The federal government should be able to get the health insurance exchange data hub running by Oct. 1, but it might not have time to test it very well, according to one watchdog agency.
One huge hurdle will be connecting so many different federal and state agencies, including state health departments, the Centers for Medicare & Medicaid Services and the Internal Revenue Service.
The hub also will have spokes reaching out to agencies with less obvious health insurance relationships, such as the U.S. Office of Personnel Management, the Department of Homeland Security and the Peace Corps.
Gloria Jarmon, deputy inspector general for audit services at the U.S. Department of Health and Human Services Office of Inspector General, summarized the findings in a memo.
CMS is developing the hub to let exchange program players share information, to help determine whether applicants are eligible to use the exchanges, or for other health programs or subsidies, such as Medicare, Medicaid, the Children’s Health Insurance Program.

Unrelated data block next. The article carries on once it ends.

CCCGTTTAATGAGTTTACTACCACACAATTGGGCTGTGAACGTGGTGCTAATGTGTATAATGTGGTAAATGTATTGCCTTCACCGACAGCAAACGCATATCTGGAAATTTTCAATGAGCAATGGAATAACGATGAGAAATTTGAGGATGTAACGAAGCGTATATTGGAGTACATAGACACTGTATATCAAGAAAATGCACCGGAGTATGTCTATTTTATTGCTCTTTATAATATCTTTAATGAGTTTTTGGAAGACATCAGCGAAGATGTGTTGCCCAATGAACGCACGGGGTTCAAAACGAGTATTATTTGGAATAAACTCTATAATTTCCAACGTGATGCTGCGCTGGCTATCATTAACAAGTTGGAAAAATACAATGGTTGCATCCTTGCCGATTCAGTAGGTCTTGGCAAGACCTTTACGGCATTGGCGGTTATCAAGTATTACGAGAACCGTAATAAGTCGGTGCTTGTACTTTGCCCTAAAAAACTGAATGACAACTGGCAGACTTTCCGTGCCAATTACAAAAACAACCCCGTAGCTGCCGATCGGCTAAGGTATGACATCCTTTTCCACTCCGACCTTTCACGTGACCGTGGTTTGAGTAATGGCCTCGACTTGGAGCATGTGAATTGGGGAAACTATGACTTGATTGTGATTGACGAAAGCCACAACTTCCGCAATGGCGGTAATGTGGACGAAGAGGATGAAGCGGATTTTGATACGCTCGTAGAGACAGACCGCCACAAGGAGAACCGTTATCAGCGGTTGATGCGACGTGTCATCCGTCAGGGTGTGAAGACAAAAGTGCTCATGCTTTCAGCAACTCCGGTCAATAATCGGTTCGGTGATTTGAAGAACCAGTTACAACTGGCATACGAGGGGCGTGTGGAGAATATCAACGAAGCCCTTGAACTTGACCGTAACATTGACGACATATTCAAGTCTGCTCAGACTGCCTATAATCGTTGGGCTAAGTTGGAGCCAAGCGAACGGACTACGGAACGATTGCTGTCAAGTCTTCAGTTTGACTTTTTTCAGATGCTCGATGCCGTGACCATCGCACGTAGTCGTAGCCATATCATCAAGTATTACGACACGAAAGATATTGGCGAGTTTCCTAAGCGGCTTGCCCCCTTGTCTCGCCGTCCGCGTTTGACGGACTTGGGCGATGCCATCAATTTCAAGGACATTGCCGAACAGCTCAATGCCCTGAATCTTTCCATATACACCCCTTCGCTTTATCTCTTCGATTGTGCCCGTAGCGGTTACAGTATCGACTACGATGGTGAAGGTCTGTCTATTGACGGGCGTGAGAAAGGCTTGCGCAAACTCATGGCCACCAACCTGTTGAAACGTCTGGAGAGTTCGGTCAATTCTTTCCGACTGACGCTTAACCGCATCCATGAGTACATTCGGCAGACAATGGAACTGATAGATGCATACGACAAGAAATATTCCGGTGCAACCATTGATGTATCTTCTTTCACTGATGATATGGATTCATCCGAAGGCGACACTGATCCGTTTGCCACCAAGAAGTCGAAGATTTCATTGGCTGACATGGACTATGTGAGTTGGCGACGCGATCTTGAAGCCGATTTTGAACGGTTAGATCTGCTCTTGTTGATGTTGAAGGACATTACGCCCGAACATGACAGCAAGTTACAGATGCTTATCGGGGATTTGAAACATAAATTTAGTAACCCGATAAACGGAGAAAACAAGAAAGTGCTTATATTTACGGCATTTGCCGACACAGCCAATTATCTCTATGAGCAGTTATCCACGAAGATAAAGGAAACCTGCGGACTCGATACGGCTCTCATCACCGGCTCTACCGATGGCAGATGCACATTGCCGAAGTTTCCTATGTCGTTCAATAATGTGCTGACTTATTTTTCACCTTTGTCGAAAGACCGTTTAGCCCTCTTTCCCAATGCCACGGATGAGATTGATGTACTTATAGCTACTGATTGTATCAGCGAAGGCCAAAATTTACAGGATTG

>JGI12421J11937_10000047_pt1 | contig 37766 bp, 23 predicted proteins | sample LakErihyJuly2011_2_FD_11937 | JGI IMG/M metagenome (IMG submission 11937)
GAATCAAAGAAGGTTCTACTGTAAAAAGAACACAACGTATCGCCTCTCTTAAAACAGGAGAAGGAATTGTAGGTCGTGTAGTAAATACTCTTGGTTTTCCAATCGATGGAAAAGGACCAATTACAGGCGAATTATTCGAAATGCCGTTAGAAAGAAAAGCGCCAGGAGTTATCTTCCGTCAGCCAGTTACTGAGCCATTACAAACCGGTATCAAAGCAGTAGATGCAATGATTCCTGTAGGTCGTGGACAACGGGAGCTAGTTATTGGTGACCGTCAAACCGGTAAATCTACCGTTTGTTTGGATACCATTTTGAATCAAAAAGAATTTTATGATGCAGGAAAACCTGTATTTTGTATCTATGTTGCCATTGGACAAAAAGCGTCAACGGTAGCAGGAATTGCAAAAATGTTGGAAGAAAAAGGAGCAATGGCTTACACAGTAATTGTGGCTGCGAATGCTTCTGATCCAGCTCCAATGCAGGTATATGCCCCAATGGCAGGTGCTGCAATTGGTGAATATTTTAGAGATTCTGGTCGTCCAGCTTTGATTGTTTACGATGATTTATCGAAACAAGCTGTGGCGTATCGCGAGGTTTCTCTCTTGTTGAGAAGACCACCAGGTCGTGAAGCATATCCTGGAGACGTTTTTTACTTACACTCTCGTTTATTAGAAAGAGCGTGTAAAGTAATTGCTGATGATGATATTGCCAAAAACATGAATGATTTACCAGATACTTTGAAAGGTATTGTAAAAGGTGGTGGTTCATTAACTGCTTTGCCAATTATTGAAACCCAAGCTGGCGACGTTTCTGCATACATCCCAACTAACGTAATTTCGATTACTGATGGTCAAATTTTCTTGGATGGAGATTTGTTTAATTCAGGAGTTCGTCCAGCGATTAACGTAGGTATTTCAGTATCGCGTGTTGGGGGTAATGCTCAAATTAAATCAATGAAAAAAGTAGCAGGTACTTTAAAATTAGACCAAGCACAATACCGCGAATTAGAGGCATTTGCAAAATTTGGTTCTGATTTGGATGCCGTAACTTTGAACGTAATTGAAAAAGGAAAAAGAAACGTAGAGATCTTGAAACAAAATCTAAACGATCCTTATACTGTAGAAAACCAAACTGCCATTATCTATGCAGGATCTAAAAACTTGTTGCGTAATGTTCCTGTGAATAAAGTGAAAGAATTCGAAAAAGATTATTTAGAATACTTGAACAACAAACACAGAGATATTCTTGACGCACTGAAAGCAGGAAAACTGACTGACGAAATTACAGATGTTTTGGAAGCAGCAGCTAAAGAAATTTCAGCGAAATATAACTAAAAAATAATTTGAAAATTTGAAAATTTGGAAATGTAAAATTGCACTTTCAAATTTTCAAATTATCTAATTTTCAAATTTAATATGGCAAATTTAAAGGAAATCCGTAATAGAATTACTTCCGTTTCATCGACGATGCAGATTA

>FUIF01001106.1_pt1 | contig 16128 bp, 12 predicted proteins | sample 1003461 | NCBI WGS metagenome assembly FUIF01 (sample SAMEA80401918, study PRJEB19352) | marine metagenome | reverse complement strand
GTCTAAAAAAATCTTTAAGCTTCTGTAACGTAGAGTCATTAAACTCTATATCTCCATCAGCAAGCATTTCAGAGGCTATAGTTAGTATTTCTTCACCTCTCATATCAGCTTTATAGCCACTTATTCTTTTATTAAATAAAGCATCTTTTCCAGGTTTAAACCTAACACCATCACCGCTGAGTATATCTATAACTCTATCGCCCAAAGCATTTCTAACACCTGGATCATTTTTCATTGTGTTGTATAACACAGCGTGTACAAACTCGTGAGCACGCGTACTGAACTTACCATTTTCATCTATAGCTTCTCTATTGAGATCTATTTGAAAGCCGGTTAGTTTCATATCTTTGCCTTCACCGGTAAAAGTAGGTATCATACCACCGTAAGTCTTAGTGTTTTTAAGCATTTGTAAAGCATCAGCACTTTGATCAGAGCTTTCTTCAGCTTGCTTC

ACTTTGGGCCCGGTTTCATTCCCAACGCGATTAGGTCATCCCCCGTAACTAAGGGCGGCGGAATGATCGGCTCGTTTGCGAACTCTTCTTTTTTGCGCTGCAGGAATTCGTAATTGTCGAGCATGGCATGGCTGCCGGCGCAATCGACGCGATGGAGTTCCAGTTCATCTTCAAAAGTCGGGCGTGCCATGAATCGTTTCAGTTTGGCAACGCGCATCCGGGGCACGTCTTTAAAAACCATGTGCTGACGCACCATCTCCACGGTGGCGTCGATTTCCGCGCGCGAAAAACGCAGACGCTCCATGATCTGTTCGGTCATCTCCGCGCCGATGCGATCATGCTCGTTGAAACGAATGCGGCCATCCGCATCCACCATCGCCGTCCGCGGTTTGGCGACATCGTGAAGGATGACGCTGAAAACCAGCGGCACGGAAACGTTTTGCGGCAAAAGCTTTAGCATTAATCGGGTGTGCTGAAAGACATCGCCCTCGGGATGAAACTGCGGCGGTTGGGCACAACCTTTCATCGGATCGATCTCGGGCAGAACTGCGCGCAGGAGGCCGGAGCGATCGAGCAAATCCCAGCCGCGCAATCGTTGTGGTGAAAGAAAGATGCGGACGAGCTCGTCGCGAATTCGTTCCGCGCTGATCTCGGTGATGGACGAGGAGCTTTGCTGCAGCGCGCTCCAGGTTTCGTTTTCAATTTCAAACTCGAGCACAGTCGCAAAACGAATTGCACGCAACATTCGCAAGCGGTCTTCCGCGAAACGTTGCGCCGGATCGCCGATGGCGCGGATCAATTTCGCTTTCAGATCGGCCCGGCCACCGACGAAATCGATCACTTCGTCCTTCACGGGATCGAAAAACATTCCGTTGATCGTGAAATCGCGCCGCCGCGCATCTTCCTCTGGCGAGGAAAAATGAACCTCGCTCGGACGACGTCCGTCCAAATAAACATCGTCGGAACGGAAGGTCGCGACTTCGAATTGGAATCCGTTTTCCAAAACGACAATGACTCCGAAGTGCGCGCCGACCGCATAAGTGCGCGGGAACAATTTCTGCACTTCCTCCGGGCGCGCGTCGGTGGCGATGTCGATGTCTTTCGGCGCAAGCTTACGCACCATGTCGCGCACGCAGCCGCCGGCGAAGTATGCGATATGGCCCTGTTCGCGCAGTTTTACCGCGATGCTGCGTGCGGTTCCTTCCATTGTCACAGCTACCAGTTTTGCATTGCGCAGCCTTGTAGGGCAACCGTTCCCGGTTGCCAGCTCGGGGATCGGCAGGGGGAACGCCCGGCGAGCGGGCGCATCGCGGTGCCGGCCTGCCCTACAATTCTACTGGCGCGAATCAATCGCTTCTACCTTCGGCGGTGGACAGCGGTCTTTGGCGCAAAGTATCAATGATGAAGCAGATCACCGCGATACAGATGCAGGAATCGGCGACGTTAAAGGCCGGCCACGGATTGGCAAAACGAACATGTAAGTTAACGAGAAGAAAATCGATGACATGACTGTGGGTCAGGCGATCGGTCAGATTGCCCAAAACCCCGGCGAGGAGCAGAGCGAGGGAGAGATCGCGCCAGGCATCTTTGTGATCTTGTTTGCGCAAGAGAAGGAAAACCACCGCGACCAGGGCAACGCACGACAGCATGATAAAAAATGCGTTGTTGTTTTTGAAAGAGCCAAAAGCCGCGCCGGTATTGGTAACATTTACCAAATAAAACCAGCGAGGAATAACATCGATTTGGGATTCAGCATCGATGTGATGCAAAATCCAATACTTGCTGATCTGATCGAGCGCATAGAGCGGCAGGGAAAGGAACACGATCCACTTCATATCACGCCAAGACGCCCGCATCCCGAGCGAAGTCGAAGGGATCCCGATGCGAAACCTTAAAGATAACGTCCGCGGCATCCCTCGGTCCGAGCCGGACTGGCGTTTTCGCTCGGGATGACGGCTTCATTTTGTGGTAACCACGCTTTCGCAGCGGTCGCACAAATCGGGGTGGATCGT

Getinsured.com and eHealth Inc. said they have negotiated agreements to get access to some hub data through “Web broker entity” agreements.
CMS already has negotiated the “service level agreements” needed to define responsibilities and guarantees with the IRS and the Department of Homeland Security, and it is expecting to sign an SLA with the Social Security Administration by Sept. 27, Jarmon wrote in the summary memo.
CMS hub builders hope to sign SLAs with the Veterans’ Health Administration, Defense Department and Peace Corps. by Sept. 20, Jarmon said.
“CMS is working with very tight deadlines to ensure that security measures for the hub are assessed, tested, and implemented by the expected initial open enrollment date of October 1, 2013,” Jarmon said. “If there are additional delays in completing the security assessment and testing, the CMS [chief information officer] may have limited information on the security risks and controls when granting the security authorization of the Hub.”